- Try to find a phone that consumes less than 1 watt when in standby mode. Look for phones that display the voluntary ENERGY STAR® mark. It can help you identify energy-efficient models.
The electricity that powers office equipment is a direct cost to your business and can add up to a significant proportion of your household energy bill. Making some simple changes to the way choose and use this equipment can lower costs over the longer term.
- Look for the blue ENERGY STAR® mark when choosing office equipment like computers, copiers, faxes, printers, scanners and multi-function devices to help you identify energy-efficient products. You can also calculate the running costs of appliances and technology.
- Choose the right printer for your needs and workflow. Consider how often you will use it and what you'll use if for. A laser printer can be useful for rapid, high volume printing with clear text. Inkjet printers tend to be smaller, significantly more energy efficient (up to 90 per cent) and generally great for photos. Also take toner and ink cartridge costs into account. Is the laser printer upgradeable?
- If choosing a multi-function device (printer/scanner/fax/copier), ensure it meets your requirements. Consider a model with memory card slots if you're printing images. Does it need USB and Ethernet network adapters for network sharing? Multi-function inkjet printers can be a good option for a small business, offering good total cost of ownership.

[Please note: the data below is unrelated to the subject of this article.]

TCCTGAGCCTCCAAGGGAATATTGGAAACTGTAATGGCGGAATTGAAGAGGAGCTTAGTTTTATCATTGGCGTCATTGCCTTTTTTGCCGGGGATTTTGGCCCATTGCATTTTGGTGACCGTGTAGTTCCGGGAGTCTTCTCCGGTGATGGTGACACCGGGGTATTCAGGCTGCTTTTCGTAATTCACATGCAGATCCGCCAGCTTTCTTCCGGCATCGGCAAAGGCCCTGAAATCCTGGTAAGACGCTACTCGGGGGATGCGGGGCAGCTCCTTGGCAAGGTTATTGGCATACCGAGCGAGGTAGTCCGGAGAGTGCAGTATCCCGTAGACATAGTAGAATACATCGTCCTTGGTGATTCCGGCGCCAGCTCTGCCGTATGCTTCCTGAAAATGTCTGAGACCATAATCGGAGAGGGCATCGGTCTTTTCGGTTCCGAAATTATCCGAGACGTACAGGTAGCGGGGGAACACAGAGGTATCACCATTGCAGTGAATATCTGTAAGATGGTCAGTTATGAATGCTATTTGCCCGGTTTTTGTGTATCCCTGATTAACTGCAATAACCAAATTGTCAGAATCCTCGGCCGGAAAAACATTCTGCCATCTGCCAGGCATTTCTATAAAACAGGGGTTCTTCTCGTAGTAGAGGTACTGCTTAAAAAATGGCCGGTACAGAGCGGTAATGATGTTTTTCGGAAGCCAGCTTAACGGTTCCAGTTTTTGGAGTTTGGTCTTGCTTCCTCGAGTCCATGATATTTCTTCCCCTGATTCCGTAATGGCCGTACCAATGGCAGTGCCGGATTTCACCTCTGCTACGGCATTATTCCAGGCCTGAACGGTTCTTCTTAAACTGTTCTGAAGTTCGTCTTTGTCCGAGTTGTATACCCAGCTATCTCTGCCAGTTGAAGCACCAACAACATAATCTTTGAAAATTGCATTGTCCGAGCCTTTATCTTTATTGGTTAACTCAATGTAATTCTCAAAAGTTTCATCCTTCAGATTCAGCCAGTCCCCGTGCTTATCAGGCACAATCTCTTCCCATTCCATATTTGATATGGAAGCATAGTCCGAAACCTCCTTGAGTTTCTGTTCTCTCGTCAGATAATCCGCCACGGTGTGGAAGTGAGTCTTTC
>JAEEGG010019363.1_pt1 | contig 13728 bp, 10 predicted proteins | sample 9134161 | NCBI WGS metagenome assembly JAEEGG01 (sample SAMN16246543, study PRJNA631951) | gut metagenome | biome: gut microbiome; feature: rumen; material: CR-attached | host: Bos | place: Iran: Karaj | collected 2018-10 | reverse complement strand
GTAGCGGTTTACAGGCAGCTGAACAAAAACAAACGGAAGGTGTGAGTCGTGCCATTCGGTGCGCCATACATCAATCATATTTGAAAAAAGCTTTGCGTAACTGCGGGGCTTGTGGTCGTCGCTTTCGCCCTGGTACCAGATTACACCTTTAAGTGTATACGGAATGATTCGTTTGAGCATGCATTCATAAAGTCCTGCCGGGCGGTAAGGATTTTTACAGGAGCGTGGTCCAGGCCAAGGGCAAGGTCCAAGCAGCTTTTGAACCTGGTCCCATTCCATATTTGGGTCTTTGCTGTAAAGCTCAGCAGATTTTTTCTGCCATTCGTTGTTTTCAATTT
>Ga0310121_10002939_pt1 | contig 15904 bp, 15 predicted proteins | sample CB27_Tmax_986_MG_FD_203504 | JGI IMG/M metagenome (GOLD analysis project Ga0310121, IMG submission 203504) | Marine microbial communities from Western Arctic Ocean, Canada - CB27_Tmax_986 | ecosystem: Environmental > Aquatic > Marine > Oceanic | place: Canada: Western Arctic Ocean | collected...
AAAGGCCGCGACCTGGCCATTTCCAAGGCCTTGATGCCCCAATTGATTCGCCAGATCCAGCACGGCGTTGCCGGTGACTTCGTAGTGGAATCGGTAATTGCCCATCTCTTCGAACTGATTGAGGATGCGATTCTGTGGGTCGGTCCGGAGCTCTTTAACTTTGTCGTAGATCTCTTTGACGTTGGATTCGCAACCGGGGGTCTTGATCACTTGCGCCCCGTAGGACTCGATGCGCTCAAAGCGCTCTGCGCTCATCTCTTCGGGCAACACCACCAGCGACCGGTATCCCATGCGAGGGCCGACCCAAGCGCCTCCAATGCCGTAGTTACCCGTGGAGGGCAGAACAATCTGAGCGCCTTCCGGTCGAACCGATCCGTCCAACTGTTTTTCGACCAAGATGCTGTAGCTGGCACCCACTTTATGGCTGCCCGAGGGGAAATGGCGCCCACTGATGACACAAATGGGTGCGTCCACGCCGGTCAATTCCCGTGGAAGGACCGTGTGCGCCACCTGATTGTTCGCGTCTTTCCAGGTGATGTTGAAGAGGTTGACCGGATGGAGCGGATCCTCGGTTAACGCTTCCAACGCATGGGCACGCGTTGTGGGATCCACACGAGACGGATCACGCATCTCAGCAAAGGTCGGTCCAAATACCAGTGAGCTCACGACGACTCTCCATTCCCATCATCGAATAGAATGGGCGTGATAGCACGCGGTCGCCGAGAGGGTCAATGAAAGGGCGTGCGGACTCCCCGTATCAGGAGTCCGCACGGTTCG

- Buy the right-sized photocopier for your needs. Generally the bigger the machine, the higher the energy consumption. Consider photocopying in batches and switch it off at the wall when not in use. Photocopiers use a lot of energy to keep surfaces hot so that the toner fuses to the paper. Minimising the number of colour copies can reduce energy use and improve toner life. Typically colour printing uses more energy.
- Install timers to switch off equipment at pre-programmed times.
- 'Think before you print' and opt for a printer that prints on both sides of the paper—saving both time and resources. Where appropriate, use email instead of the fax.
- Consider online video conferencing to improve efficiency and reduce travel time and costs. If all parties have a fast broadband connection you can have virtual meetings with clients located elsewhere. Or you can use instant messaging programs that have a video chat feature.
- Set up online communication tools including instant messaging (IM), Voice Over Internet Protocol (VoIP) services and collaboration tools for storing and sharing documents online for others to remotely view and edit.
Turn devices off at the wall
Standby power is a key source of hidden energy use that can amount to more than 10 per cent of your electricity consumption. Almost all electronic devices draw power, even when they're switched off at the unit. If it's got a little light or clock—it's using power.
Home entertainment products and computers often have a standby mode so they can turn on quickly. However, standby mode can use a lot of energy even when the appliance isn't being used—and all for the sake of powering up the device a few seconds earlier.